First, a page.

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Election 2012

President Barack Obama smiles during his speech at his election night party Wednesday, Nov. 7, 2012, in Chicago. President Obama defeated Republican challenger former Massachusetts Gov. Mitt Romney. (M. Spencer Green/AP)

The high rhetoric of ‘hope and change’ was supplanted four years later by a harsh political campaign and more precise coalition building. That strategy, however, worked well for President Barack Obama in winning a second term on an election eve that played out largely as expected.

There were few surprises as the major polls during the last month were generally spot-on. They revealed the narrative of a Romney campaign that surged historically in the wake of the first debate, pulling it up to a level of competitiveness that it had not come close to achieving over the summer. The campaign stagnated abruptly, however, as Romney’s decision to fall back into a defensive ‘presidential’ mode did not turn out well –- evidenced in the ensuing two debates where Romney underperformed and allowed Obama to regain the initiative.

It was an initiative Obama had seized during the Republican primary, when his campaign focused on defining Romney to the electorate — as Romney himself spent large sums of money and energy beating back marginal primary opponents like Rick Santorum and Newt Gingrich. Though Romney performed with dignity in the final weeks, ultimately making it a worthy race, he never overcame his initial reputational deficit — thanks in large part to the relentless tactic of the Obama campaign to portray Romney as an enemy of the working class.

Republican presidential candidate Mitt Romney takes the podium to give his concession speech at his election night rally in Boston. (Charles Dharapak/AP)

The Obama campaign had four years to hone its own coalition-building — a strategy it developed during the 2008 Democratic primary when Obama stunned his own party establishment by overcoming Hillary Clinton’s huge organizational advantage to grab the Democratic mantle. The core concept behind the coalition — drawing loyal supporters from previously dormant areas of the electorate — is laid out clearly in David Plouffe’s 2009 book, “The Audacity to Win.” This strategy has changed very little since then, with Plouffe and David Axelrod again effectively redefining the political landscape to suit their unique candidate — the nation’s first African-American president. Whether another candidate in a different historical context can win using the same strategy remains to be seen.

This is the surface narrative of the election, but it doesn’t necessarily go to the underlying substance — which is even more dramatic. For, the more things changed in this election, the more they stayed the same.

The electorate, and the federal government, remain divided. Though the actual election numbers still need to be processed, most recent polling shows a nation voting along the lines of race, gender and age. The election results themselves reveal the now-typical geographic split between blue and red America. Obama failed to unite the nation under the grand ideals of his first campaign for president — perhaps, even, dividing the nation further through his focus this year on class-based rhetoric that seemed designed to pit groups against each other.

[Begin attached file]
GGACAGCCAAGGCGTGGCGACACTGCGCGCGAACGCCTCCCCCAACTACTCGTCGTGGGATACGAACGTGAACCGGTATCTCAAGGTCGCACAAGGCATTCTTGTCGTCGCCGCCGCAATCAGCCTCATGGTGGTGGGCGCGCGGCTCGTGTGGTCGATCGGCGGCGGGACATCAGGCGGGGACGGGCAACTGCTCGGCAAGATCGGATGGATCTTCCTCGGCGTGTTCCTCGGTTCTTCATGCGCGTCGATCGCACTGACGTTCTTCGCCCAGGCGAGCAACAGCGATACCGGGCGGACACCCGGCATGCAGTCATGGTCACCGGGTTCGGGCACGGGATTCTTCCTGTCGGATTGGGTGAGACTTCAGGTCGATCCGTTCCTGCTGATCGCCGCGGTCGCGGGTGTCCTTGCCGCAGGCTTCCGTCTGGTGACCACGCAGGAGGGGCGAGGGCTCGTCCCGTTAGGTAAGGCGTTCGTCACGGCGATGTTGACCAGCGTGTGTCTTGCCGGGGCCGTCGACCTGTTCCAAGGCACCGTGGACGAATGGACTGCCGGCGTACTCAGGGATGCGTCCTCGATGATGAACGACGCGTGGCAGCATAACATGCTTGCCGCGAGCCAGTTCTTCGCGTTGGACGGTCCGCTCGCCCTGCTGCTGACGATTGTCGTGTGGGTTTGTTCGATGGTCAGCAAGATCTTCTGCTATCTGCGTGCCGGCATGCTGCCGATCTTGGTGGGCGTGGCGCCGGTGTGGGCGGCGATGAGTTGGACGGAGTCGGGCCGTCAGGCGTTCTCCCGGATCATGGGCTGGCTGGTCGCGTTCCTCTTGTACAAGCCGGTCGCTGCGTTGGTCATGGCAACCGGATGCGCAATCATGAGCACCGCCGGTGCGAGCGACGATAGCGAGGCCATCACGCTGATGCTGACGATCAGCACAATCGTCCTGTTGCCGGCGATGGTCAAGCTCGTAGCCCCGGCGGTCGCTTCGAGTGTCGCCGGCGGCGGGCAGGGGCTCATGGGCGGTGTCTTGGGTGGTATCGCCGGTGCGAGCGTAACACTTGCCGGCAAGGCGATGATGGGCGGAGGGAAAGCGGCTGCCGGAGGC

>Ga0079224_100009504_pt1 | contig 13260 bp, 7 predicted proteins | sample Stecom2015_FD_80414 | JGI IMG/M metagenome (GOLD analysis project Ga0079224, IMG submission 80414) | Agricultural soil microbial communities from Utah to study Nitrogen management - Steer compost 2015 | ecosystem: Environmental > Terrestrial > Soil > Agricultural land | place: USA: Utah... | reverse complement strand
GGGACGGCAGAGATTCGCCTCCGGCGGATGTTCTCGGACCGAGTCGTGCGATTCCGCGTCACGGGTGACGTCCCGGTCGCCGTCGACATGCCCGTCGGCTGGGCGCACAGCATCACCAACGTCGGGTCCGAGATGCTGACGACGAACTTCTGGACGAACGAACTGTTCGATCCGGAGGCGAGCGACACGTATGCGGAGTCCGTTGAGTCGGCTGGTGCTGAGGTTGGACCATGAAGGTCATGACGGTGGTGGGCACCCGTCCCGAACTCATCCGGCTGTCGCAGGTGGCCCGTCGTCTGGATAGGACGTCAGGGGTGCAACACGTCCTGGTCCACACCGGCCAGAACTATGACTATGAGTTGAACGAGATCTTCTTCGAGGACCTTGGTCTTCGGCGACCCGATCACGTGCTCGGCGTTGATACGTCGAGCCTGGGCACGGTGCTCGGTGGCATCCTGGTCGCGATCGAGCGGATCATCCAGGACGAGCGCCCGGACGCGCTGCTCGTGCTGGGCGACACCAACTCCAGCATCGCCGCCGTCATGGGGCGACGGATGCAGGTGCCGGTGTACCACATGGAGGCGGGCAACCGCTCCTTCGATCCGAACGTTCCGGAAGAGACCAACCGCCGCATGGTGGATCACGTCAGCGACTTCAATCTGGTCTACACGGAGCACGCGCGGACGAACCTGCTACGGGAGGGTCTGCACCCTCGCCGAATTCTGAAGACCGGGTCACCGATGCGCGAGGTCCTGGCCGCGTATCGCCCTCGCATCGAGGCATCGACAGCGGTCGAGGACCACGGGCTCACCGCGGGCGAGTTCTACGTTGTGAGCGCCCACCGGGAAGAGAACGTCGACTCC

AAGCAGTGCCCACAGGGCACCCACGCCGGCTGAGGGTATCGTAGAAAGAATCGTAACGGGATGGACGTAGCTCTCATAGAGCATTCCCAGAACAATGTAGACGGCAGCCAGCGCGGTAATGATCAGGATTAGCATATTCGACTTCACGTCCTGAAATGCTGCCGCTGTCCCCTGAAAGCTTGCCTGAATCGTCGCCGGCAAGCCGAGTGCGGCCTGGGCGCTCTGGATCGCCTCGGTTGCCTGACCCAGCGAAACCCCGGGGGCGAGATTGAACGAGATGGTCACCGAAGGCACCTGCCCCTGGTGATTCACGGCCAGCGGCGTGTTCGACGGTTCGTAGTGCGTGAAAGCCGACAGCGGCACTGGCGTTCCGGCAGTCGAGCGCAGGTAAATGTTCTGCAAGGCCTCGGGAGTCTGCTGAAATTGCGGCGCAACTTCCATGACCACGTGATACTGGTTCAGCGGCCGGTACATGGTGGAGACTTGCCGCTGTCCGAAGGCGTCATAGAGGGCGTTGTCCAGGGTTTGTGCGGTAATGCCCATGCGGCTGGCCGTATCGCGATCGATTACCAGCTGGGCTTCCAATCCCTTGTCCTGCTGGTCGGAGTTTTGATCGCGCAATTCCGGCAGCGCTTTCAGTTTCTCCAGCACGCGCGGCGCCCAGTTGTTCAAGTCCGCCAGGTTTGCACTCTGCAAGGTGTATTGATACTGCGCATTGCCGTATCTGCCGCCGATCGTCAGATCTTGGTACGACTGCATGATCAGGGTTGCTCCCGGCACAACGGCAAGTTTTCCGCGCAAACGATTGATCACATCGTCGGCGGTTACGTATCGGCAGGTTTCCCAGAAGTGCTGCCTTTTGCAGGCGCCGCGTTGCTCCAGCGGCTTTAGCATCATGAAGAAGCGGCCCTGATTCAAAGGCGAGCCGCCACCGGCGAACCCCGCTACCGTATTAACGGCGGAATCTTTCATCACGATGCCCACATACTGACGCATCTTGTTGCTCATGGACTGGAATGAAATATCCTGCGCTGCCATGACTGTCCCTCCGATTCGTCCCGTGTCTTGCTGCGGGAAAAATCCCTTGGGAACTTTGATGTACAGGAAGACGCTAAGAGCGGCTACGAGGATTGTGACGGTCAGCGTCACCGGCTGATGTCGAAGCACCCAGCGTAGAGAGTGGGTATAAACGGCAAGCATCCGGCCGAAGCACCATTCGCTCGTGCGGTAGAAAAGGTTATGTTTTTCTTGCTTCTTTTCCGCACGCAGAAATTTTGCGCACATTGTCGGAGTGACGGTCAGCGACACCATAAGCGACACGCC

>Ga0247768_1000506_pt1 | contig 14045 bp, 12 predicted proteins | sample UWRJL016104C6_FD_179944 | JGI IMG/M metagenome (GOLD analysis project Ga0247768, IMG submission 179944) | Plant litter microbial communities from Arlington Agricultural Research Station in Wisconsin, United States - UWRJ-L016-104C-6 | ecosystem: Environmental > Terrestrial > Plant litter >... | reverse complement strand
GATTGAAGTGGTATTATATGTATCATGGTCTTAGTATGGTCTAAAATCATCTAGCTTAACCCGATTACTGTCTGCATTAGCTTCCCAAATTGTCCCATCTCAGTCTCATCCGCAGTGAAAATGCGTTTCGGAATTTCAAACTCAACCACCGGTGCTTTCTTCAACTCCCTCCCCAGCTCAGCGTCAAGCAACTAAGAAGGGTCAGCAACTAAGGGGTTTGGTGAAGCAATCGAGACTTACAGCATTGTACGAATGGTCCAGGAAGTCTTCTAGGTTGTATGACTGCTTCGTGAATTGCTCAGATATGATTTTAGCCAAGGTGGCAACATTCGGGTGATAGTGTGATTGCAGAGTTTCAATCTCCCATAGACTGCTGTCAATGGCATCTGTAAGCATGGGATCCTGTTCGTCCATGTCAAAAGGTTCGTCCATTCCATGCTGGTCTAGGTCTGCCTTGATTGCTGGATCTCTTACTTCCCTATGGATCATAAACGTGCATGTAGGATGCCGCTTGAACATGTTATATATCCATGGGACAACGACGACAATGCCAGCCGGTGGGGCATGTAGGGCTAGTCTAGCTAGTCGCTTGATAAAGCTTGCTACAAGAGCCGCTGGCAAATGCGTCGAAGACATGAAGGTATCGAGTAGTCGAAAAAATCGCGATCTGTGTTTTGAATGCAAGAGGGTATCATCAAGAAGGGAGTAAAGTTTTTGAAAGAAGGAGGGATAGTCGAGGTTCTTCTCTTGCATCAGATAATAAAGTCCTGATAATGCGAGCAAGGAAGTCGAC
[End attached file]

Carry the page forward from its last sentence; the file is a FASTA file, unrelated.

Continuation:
In the beginning of his second term, Obama will have another opportunity to unite — as his acceptance speech seemed to acknowledge. But he’ll once again be facing a Republican House that will view itself as the last bulwark to prevent the president from reshaping the nation in his image, and will be unlikely to move much towards compromise.

Obama will once again be facing a Republican House that will view itself as the last bulwark to prevent the president from reshaping the nation in his image, and will be unlikely to move much towards compromise.

Obama will have two years to put political pressure on this Republican House before it stands for election again, and will be tempted to portray its members as small-minded and standing in the way of progress. This will mesh well with the common criticism that Republicans must be more than the party of “no.”

Indeed, Obama’s surrogates — such as Gov. Deval Patrick shortly after midnight during a brief interview with NBC’s Brian Williams — have already begun pressuring the House to work with the president to solve some of the myriad problems now facing the nation. First up on this agenda will be the ‘fiscal cliff’ and a showdown over taxes and spending cuts.

In addition to this immediate challenge, the Republican Party must begin to address the long-term task of redefining and broadening itself. Romney won only one swing state on Tuesday, despite an economy that hasn’t been as bad for an incumbent presidential candidate since FDR. The lack of a message that resonated with swing-state voters couldn’t be more crystal clear – those voters simply didn’t trust the Republicans because the party and its candidate failed to articulate how they would bring positive change.

It is therefore likely that this second consecutive morose election for Republicans – which, I suspect, still manifests some of the residue of the George W. Bush years – will naturally drive some in the party, starting the next few weeks, to re-examine its path. It will quite possibly lead to a struggle for influence between those House Republicans who will seek the status quo, and the stable of dynamic upcoming governors and others in the party who believe they have innovative policies that they can sell to a broader electorate. The party knows it must also make inroads with Latinos and other minority groups — not by pandering, as it has condescendingly done on the recent past, but through policies designed to help those communities succeed while remaining loyal to Republican ideals of limited government and personal freedom.

In the meantime, however, because of the president’s well-oiled political effort, the Republicans are left pondering an uncertain future with a standard-bearer for 2016 yet to emerge.

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Tags: Barack Obama, Election 2012, Mitt Romney

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  • Pingback: The Obama Realignment | Cognoscenti

  • massappeal

    Thanks for this thoughtful column…and for laying out so clearly the challenges facing Republicans and conservatives as they begin to look forward to 2014 and beyond.

    Given the unprecedented (at least in the past 140 years) obstructionism Pres. Obama has faced from congressional Republicans, the fact that he won re-election despite an unemployment rate of 8% and a slowly growing economy suggests, I think, that while the electorate may be closely divided, it’s more “blue” than “red”.